Wealth inequality is even more extreme than income inequality
Sometimes it can be hard to get a handle on just how important wealth is and the difference it makes to have a lot or a little. As union activists, we work for higher pay and those of us whose main political concern is poverty know that the lived reality of poverty is an inadequate income – so worrying about wealth can seem like a distraction.
But wealth is much more important than that. For one thing, wealth and higher incomes, lack of wealth and poverty, tend to go together. Yes, there are (for instance) hill farmers with land worth millions and incomes below benefit rates, but serious wealth usually produces a decent income in itself. Even people with lower levels of wealth can still find it is a useful insurance policy to tide them over difficult times. Or it can just be “fuck you money”, guaranteeing a sense of independence. That’s why the government’s “wheel of well-being” includes household wealth as one of its measures.
The government’s Wealth in Great Britain survey revealed that half of aggregate household wealth is owned by fewer than 13 per cent of households. Meanwhile, the least wealthy half of households combined owned 9 per cent of total aggregate household wealth. In fact, the distribution of wealth is even more unequal than the distribution of income. Another official report, Wealth and Income, 2010-12, reveals that households in the tenth highest percentile of the income distribution (so 90 per cent have lower incomes) have incomes more than seven times as high as those in the tenth lowest. This is bad enough, but those in the tenth highest percentile of the wealth distribution are more than 70 times as wealthy as those in the tenth lowest.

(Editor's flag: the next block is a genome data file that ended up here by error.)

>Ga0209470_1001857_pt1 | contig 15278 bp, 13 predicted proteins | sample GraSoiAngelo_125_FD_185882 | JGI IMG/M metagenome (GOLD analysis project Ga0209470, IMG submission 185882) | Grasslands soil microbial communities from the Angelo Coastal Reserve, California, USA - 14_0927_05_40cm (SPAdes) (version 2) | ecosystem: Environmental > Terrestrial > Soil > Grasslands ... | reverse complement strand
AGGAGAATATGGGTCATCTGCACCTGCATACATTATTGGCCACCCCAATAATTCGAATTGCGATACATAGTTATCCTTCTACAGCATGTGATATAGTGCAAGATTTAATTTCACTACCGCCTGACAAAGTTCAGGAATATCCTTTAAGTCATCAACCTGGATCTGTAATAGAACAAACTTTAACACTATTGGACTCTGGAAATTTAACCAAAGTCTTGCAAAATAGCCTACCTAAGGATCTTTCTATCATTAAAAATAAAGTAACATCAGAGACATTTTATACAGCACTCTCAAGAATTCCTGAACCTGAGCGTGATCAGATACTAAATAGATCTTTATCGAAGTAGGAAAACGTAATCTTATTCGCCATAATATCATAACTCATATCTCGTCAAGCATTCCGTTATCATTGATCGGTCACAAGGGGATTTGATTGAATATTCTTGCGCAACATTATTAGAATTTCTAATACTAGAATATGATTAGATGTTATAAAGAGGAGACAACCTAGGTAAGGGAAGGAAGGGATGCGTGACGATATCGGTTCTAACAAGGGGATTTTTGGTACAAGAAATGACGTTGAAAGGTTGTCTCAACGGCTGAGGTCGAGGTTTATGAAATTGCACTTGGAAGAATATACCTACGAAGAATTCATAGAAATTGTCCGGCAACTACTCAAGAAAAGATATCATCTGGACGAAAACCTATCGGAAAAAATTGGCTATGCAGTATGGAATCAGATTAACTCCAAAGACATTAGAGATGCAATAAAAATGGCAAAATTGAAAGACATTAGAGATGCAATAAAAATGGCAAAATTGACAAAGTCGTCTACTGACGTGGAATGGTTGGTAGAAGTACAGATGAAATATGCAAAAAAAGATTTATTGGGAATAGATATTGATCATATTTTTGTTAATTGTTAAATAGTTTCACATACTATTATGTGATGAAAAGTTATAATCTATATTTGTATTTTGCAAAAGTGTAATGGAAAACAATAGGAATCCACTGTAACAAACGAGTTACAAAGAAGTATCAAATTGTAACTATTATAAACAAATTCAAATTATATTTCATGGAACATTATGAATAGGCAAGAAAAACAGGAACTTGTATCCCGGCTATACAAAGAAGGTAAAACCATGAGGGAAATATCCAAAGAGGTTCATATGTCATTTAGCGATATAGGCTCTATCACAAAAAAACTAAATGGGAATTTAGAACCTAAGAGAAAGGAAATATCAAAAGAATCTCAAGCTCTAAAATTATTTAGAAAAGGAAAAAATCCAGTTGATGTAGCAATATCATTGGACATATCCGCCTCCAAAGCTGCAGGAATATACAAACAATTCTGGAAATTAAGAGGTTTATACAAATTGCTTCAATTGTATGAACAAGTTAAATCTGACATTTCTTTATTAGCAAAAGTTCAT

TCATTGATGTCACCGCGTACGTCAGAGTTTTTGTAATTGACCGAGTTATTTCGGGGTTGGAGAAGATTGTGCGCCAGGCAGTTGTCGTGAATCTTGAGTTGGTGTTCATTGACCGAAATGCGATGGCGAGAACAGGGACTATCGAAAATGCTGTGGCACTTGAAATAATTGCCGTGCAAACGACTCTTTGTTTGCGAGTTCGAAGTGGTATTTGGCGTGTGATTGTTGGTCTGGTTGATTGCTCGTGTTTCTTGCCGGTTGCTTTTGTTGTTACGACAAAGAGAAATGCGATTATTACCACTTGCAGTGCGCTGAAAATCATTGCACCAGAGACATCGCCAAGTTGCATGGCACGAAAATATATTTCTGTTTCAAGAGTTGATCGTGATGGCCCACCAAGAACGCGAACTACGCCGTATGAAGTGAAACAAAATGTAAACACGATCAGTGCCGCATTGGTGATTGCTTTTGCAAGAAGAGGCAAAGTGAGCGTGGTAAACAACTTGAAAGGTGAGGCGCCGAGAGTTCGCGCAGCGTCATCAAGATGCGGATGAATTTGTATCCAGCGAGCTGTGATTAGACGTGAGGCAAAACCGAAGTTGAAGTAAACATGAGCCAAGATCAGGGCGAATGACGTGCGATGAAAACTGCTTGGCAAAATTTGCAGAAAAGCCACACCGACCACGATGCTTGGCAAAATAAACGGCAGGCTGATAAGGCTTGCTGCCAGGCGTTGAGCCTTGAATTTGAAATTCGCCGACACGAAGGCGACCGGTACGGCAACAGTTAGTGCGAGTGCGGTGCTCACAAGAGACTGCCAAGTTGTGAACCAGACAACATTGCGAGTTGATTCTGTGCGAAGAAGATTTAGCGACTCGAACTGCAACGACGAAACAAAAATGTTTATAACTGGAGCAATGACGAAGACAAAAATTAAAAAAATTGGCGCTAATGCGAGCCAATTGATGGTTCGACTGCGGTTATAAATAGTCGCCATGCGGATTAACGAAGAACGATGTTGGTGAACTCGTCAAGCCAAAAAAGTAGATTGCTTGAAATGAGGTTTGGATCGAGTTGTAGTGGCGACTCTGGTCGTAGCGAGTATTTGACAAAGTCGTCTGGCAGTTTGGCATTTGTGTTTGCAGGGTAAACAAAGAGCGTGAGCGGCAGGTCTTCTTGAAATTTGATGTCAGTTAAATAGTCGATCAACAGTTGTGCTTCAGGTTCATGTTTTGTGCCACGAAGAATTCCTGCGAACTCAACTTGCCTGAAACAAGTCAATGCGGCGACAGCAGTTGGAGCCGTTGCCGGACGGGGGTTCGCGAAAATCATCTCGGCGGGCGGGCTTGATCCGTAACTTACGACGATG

That isn’t the only dimension of inequality; the regional picture is striking:
There are huge inequalities both between and within regions. Median household wealth is more than twice as high in the South East as in the North East and the South West is the only region where the lower boundary of the upper quartile is less than twice the median. The gap between the upper and lower quartiles tends to be a little smaller where median household wealth is higher – but with London as a massive outlier.
There’s a really strong connection between household wealth and not having children:
Median household wealth by household type, Britain, 2010/12 (£)
The “all households” column is the overall average. The household types to the right (i.e., wealthier) mainly have no children; most household types with children are to the left.
The recession accentuated wealth inequalities that already existed. Between 2006/8 and 2010/12, total household wealth rose by 11 per cent in Britain, and in most regions the increase was around this level – with two big exceptions: the North East, where total wealth fell by 10 per cent and London, where it rose by 31 per cent. Analysis by the Trust for London revealed that, by 2010/12 one in ten London households had total wealth worth more than £1 million if you include pension wealth (the value of all non-state pensions).
According to Credit Suisse’s Global Wealth Report 2014, the UK is the only G7 economy where wealth inequality rose between 2000 and 2007 and then again between 2007 and 2014. In March, the Social Market Foundation compared surveys carried out in 2005 and 2012/13, revealing that the downturn had produced clear winners (the rich and homeowners) and losers (the poor and young):
Still, it’s not all bad news: since 2009 the number of billionaires in the UK has more than doubled. Wealth isn’t just about money, it’s about power too and the growth of wealth inequality risks making democracy harder to sustain, especially when sources of countervailing power are so weak. I’d guess that Parliamentary democracy could survive some extra rich people, or it could survive weaker unions and fewer rights for workers. The question is whether it can survive both.